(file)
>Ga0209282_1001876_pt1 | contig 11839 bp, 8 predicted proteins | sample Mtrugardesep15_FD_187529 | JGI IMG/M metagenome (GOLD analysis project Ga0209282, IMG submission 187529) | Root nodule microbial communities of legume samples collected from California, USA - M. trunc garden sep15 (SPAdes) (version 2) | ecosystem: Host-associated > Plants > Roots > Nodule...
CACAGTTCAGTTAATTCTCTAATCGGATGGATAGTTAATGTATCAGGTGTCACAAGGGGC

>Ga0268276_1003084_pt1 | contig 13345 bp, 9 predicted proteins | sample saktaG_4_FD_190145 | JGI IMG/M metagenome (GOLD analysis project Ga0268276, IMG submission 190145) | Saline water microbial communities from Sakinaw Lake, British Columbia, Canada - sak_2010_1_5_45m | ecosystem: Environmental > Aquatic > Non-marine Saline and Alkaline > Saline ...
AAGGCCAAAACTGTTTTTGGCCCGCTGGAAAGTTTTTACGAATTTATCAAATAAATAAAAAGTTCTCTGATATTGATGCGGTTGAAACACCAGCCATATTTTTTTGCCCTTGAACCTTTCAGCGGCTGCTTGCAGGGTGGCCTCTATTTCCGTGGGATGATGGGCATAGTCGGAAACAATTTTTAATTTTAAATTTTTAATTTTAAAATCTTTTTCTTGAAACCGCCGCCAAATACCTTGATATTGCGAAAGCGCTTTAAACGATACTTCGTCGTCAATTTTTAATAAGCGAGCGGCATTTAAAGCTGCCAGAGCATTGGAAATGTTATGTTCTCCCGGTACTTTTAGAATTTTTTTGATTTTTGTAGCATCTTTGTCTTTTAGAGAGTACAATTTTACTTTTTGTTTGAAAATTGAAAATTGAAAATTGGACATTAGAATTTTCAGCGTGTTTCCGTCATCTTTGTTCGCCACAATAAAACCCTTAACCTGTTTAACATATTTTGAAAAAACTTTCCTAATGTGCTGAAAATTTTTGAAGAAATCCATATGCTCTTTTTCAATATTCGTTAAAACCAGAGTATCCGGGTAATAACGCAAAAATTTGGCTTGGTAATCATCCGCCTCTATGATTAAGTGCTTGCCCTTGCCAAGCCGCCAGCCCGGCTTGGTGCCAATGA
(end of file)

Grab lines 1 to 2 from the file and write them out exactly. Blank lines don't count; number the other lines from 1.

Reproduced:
>Ga0209282_1001876_pt1 | contig 11839 bp, 8 predicted proteins | sample Mtrugardesep15_FD_187529 | JGI IMG/M metagenome (GOLD analysis project Ga0209282, IMG submission 187529) | Root nodule microbial communities of legume samples collected from California, USA - M. trunc garden sep15 (SPAdes) (version 2) | ecosystem: Host-associated > Plants > Roots > Nodule...
CACAGTTCAGTTAATTCTCTAATCGGATGGATAGTTAATGTATCAGGTGTCACAAGGGGC